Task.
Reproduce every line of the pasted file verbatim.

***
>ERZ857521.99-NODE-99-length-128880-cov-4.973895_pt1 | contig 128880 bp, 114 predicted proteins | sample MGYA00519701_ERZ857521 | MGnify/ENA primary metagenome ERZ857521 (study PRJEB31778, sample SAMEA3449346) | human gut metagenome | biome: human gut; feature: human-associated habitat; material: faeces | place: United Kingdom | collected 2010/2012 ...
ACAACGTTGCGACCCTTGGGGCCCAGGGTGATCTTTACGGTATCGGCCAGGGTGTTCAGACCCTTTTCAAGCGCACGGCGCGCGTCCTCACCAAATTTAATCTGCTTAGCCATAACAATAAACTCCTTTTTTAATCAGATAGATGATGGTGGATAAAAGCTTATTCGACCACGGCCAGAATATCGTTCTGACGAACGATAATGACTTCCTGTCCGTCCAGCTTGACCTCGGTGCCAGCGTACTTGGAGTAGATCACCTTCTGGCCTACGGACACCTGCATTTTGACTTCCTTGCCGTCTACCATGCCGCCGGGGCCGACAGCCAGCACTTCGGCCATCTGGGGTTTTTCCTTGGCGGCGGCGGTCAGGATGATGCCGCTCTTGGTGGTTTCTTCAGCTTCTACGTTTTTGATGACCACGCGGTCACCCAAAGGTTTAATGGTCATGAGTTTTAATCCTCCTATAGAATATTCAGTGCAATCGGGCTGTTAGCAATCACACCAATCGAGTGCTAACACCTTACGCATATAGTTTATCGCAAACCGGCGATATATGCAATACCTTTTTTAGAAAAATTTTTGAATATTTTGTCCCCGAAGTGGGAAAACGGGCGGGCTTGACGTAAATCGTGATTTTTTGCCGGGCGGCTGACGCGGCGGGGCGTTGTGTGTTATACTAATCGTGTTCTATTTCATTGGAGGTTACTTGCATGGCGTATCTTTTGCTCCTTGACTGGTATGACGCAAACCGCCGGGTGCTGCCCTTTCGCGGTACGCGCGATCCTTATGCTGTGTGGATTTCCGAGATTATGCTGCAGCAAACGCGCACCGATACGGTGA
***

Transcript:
>ERZ857521.99-NODE-99-length-128880-cov-4.973895_pt1 | contig 128880 bp, 114 predicted proteins | sample MGYA00519701_ERZ857521 | MGnify/ENA primary metagenome ERZ857521 (study PRJEB31778, sample SAMEA3449346) | human gut metagenome | biome: human gut; feature: human-associated habitat; material: faeces | place: United Kingdom | collected 2010/2012 ...
ACAACGTTGCGACCCTTGGGGCCCAGGGTGATCTTTACGGTATCGGCCAGGGTGTTCAGACCCTTTTCAAGCGCACGGCGCGCGTCCTCACCAAATTTAATCTGCTTAGCCATAACAATAAACTCCTTTTTTAATCAGATAGATGATGGTGGATAAAAGCTTATTCGACCACGGCCAGAATATCGTTCTGACGAACGATAATGACTTCCTGTCCGTCCAGCTTGACCTCGGTGCCAGCGTACTTGGAGTAGATCACCTTCTGGCCTACGGACACCTGCATTTTGACTTCCTTGCCGTCTACCATGCCGCCGGGGCCGACAGCCAGCACTTCGGCCATCTGGGGTTTTTCCTTGGCGGCGGCGGTCAGGATGATGCCGCTCTTGGTGGTTTCTTCAGCTTCTACGTTTTTGATGACCACGCGGTCACCCAAAGGTTTAATGGTCATGAGTTTTAATCCTCCTATAGAATATTCAGTGCAATCGGGCTGTTAGCAATCACACCAATCGAGTGCTAACACCTTACGCATATAGTTTATCGCAAACCGGCGATATATGCAATACCTTTTTTAGAAAAATTTTTGAATATTTTGTCCCCGAAGTGGGAAAACGGGCGGGCTTGACGTAAATCGTGATTTTTTGCCGGGCGGCTGACGCGGCGGGGCGTTGTGTGTTATACTAATCGTGTTCTATTTCATTGGAGGTTACTTGCATGGCGTATCTTTTGCTCCTTGACTGGTATGACGCAAACCGCCGGGTGCTGCCCTTTCGCGGTACGCGCGATCCTTATGCTGTGTGGATTTCCGAGATTATGCTGCAGCAAACGCGCACCGATACGGTGA